Written by: Drew Rodden, North Park Anglers Drew Rodden shows off a gorgeous stillwater rainbow from Colorado.Photo courtesy Drew Rodden I
Written by: Drew Rodden, North Park Anglers
I grew up fishing with conventional tackle for warmwater species around Missouri. But spending my Saturday mornings watching fishing shows on TV, I began to take an interest in fly fishing. My grandfather bought me my first fly rod when I was 11 years old and undoubtedly changed my life forever.
Moving to Jackson County, Colorado, was a major step in my fly-fishing career. The region’s freestone streams and sagebrush lakes were a major contrast to the tailwaters I was used to fishing, so I made it my mission to learn how to fish the highly pressured Delaney Buttes lakes, just west of Walden. They are one of the most challenging places I’ve ever had the pleasure of fishing, but with the challenges, come great rewards. Here are my farvorite patterns for catching trout from still waters.
[Click the name of each fly to be taken to a place to buy, a recipe, or a video.]
1. Al Ritt’s Fighting Crayfish
If crayfish are present, you can bet that some of the bigger fish in a particular lake are taking them as a primary food source. A single crayfish provides way more sustenance than most any other aquatic invertebrate.
2. Mohair Leech
Leeches are easy prey, abundant, and easily digestible for stillwater trout. They can be stripped like a streamer, or fished static, under an indicator. Either way, they’re a must-have in your stillwater flybox.
3. Hare’s Ear Nymph
Where doesn’t a Hare’s Ear Nymph work? Hare’s ears can be fished for Callibaetis nymphs, a swimming scud, or any number of invertebrates present in a lake.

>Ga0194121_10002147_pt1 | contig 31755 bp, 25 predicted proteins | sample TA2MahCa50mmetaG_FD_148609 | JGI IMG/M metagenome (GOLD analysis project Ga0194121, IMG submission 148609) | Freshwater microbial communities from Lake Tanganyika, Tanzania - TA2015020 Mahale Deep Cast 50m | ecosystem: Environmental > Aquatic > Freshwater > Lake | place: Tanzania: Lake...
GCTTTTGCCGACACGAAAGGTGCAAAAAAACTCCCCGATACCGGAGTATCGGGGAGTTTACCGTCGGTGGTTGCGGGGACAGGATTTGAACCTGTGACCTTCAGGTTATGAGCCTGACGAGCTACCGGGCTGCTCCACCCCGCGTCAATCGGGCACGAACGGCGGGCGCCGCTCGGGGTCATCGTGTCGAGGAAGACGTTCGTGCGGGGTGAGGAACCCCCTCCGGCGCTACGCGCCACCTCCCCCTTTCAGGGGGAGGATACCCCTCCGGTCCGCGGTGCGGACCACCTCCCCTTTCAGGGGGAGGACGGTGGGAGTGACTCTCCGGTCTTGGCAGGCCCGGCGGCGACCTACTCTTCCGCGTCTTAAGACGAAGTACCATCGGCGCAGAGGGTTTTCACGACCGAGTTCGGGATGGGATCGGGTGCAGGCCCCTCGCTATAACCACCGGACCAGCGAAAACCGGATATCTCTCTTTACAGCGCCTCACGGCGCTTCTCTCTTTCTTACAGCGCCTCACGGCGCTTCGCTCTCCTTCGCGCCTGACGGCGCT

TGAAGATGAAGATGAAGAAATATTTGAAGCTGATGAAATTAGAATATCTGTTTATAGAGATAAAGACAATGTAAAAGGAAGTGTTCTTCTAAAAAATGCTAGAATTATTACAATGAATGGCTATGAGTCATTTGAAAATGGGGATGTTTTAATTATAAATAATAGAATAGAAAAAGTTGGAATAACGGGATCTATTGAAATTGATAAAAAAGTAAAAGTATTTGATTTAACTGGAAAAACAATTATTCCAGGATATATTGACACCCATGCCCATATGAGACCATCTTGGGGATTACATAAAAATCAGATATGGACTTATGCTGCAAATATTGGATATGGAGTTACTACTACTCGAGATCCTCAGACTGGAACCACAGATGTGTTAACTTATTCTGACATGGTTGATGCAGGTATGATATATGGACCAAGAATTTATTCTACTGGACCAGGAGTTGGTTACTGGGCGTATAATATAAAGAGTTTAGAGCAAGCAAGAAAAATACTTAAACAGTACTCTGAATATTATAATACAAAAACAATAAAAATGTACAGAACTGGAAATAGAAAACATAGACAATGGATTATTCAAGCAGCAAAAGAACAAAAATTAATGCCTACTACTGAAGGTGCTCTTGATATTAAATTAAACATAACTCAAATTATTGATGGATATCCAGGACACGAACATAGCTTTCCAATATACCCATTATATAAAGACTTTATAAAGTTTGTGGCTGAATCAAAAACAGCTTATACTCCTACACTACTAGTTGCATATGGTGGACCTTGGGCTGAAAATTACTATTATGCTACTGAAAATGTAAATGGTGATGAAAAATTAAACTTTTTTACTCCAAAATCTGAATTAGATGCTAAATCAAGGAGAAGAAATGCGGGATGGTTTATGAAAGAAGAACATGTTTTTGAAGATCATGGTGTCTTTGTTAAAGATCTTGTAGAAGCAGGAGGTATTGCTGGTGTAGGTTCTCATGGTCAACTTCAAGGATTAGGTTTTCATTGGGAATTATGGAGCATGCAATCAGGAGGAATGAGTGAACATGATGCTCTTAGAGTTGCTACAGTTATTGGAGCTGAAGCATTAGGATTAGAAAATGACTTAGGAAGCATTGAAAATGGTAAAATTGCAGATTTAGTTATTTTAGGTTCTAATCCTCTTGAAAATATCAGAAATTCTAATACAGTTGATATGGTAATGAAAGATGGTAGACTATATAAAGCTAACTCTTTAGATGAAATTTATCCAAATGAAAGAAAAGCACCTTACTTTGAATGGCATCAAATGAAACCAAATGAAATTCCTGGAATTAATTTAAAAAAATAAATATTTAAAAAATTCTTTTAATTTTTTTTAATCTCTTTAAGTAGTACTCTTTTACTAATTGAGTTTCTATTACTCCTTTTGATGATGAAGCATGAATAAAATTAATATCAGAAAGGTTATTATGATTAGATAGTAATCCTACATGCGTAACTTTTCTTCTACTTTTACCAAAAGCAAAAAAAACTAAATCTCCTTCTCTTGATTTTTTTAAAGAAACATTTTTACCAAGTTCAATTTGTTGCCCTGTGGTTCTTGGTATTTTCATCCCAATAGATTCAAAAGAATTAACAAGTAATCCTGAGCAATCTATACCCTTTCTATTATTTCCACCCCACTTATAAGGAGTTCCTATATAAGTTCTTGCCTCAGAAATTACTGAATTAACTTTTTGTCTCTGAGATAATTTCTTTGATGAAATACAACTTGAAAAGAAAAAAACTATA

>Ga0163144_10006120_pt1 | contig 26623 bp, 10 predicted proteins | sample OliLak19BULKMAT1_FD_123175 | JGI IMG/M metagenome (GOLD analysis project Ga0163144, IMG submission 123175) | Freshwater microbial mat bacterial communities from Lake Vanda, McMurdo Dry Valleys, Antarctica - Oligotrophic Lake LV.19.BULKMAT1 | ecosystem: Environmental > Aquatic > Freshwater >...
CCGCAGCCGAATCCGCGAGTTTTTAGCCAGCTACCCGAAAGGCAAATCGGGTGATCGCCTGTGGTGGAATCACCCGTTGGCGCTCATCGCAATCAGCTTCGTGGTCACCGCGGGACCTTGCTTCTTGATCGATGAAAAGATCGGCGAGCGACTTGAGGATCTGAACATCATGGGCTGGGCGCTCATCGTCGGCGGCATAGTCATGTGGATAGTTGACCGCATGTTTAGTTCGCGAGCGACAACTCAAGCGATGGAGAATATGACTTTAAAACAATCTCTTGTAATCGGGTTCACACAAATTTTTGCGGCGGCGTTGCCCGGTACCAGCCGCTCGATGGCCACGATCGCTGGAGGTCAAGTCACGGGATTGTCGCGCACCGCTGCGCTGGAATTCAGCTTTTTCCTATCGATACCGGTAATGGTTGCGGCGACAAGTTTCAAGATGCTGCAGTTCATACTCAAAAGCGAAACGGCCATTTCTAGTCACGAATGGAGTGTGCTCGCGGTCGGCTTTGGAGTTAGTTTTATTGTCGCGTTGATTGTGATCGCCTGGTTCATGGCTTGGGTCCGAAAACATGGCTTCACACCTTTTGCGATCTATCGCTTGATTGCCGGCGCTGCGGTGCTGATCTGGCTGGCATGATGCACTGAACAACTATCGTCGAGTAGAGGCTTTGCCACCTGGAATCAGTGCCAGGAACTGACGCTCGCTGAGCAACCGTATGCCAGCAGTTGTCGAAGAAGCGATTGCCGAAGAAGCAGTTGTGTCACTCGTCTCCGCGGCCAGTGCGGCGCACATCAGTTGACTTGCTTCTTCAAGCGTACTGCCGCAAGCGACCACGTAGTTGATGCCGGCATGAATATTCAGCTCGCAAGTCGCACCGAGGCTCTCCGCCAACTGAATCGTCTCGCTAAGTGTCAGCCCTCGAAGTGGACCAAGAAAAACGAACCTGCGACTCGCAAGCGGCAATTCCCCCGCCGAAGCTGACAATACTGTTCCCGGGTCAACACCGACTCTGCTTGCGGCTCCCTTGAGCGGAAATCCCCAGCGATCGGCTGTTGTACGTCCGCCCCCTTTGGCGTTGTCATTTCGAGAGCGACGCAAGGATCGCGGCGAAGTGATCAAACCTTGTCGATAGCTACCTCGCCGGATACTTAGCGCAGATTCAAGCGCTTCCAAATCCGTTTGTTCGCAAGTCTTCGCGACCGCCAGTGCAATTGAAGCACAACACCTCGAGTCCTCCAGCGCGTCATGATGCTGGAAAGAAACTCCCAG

4. Rubber Bugger
Here in North Park, we spend a lot of time fishing at night for trophy trout. A big Rubber Bugger pushes water, bringing the trout in to investigate, even in low- or no-light situations.
5. Living Damsel Nymph
The damselfly hatch is notorious for bringing trout near the shore, potentially providing some excellent midsummer sight-fishing. Trout intercept these swimming nymphs on their way to emerge on the bank.
6. Hi-Vis Ant
Ants are the first terrestrials we see every year, and they’re some of the most prolific insects on earth. Try fishing an ant from the windward (upwind) bank. You might be surprised to bring fish up to the surface when no fish are rising.
7. Rosenbauer’s Parachute Beetle
Beetles are another go-to midsummer dry. Try casting hard to make them “plop” down on the water to get the fish’s attention. Once beetles hit the water, they’re pretty helpless to avoid being eaten.
8. Orange or Pink Blob
American anglers don’t see or hear much about these European flies. They’re outrageously bright and don’t really resemble anything you might see in or around a lake, but they’re a great attractor pattern, even if the fish aren’t actually taking the blob itself. Try stripping one as fast as you can with a more natural pattern, such as a leech, or hang it under an indicator with your chironomids to draw more attention to any stillwater presentation.
9. Rojo Midge
Midges are a major staple for stillwater trout worldwide. I doubt there’s a lake with any species of fish that doesn’t contain chironomids of some sort. The Rojo Midge may not be the most anatomically correct midge pattern, but it’s definitely effective.
10. Tak’s Crystal Chironomid
The slim, translucent body of this fly does the trick for fish and fisherman alike. If you’re nymphing for stillwater trout, you really need this fly in your arsenal.
Drew Rodden is a Midwesterner, from St. Louis, who made the journey west to become a senior guide at North Park Anglers in Walden, Colorado. He’s also a former Trout Bum of the Week.